The 24th annual Kern County Hispanic Business Conference (KCHCC) and Exposition took place at the Bakersfield Marriott at the Convention Center Aug. 30 from 1-7p.m.
The KCHCC is a non-profit organization that focuses as a Hispanic business resource.
According to Jay Tamsi, the President CEO of the KCHCC, the organization promotes and enhances business opportunities for their members.
Tamsi said the majority of its members are Hispanic, but anyone is welcome to become a member regardless of ethnicity.
“Sixty percent of our membership is Hispanic, 40 percent is non Hispanic,” he said. “You do not have to be Hispanic to be in our chamber…so regardless of ethnicity [you’re] welcome to join our chamber, you’re welcome to partake in our chamber, you’re welcome to come to any of the events to make sure that this is the chamber that fits your needs,” he said.
The sponsors included Wells Fargo, Dignity Health, Kaiser Permanente, Chevron and Comprehensive Blood and Cancer Center.
One of the nine business workshops was named “Branding Yourself and Your Business.”The workshop was presented by Tamara Baker, who works in community relations for Bakersfield College. The workshop covered topics such as branding, creating brand strategy, and seven components for comprehensive brand strategy. One of the pieces of advice that Baker gave was, “Make your brand human.”
Another workshop titled “Women Empowerment”was moderated by Olivia Garcia, a history professor at Bakersfield College. The workshop had women in the business field that shared their struggles and experiences. One of the women who spoke was Gabriela Mello, Vice President of community relations for Wells Fargo Bank. Mello gave some advice for women.
“Keep learning, keep stretching yourself. Don’t be afraid to make mistakes. That’s totally fine. Just be you. And be proud of you. No excuses. Because we try to reinvent ourselves and that’s totally fine, but the true you is the best one to put forward, so just be real…talk to each other, make sure that you’re kind, that you keep learning because this journey is not gonna end,” she said.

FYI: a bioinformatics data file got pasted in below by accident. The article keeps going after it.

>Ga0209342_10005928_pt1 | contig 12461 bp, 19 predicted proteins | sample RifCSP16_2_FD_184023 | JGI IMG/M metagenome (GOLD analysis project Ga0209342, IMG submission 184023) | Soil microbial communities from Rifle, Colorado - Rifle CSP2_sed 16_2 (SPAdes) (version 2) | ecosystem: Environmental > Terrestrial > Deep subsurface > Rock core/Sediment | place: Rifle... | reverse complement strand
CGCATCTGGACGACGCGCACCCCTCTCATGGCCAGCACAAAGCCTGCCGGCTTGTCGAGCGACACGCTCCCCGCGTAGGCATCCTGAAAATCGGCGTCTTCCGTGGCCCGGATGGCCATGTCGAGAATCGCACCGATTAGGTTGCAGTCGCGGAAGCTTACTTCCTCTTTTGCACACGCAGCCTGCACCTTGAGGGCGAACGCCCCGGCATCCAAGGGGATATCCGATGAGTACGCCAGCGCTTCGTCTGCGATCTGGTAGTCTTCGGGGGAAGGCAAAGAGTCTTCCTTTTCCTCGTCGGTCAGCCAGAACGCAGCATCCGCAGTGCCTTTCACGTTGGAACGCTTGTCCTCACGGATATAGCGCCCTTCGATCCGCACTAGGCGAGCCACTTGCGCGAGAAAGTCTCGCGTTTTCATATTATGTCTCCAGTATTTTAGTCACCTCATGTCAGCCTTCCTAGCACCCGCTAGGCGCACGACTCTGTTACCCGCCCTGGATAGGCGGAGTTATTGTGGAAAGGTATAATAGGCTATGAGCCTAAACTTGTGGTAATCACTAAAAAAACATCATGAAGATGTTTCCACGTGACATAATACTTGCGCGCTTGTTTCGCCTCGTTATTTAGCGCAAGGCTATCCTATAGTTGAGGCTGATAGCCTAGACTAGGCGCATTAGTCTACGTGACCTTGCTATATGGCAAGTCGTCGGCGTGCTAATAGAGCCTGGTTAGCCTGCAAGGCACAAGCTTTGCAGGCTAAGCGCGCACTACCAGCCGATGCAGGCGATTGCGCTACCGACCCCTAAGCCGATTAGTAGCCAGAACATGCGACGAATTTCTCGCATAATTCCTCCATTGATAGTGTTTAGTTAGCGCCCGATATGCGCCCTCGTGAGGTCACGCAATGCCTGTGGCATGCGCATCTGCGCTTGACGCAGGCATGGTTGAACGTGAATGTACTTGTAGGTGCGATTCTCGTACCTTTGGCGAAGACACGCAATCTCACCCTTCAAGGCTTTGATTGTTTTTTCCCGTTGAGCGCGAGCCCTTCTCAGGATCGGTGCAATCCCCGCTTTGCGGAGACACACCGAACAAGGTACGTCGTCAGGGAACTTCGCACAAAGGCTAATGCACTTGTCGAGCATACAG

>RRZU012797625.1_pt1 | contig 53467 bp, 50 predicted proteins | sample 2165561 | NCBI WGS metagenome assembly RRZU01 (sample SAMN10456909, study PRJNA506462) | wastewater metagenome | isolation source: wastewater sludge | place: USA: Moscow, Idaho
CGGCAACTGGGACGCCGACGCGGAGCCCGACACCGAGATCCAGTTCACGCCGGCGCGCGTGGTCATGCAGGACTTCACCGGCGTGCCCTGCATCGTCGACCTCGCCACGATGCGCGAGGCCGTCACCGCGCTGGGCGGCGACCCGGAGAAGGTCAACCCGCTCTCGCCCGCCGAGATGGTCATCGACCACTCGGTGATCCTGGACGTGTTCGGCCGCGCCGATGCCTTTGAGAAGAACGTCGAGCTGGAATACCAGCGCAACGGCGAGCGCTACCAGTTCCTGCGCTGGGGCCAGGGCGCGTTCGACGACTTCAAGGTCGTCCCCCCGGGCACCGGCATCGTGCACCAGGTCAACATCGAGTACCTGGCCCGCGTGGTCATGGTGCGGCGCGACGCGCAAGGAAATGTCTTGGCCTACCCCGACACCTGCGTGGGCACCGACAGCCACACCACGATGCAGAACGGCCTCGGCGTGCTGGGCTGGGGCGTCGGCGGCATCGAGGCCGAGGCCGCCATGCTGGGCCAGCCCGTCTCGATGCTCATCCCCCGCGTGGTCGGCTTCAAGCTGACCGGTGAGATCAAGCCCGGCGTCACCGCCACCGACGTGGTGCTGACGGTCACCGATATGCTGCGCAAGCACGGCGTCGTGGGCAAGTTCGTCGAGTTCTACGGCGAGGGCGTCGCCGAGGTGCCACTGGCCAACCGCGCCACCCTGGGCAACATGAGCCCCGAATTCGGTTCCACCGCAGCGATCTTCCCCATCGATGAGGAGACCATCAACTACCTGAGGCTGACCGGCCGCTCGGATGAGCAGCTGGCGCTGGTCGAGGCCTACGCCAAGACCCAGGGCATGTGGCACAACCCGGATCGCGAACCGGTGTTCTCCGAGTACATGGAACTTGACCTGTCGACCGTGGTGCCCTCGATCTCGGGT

One of the speakers at the convention was Pepe Serna, a Hollywood actor. He has been in movies and TV shows including, “Lowriders,” “Scarface,” and “Downsizing.” Serna presented an improv workshop where people participated in many activities such as stretching, speaking in front of a group, and singing.
Serna offered some advice to people that want to get ahead.
“One of the things that I was saying in my show was if you wanna know how to get to where you’re going is ask somebody who’s on their way back…ask somebody who’s successful,” he said. “And they’ll tell you. They’ll tell you all about it. People love to talk about their success, and how to build, how to make it happen.”
One of the expositions at the convention was the North of the River Chamber. It was represented by Cathy Wolfe, the executive director/ office manager. According to Wolfe, the North of the River Chamber “has a lot of businesses that join it, so it’s a chamber of commerce and one of the big things that we do is we have about four or five fundraisers throughout the year that raise funds for our scholarships that we give to Frontier, Liberty, Centennial and North High.”
Wolfe hopes to grow its memberships by December.
She said, “We are having a membership drive September through December and we hope by the end of December to grow the 200 members.”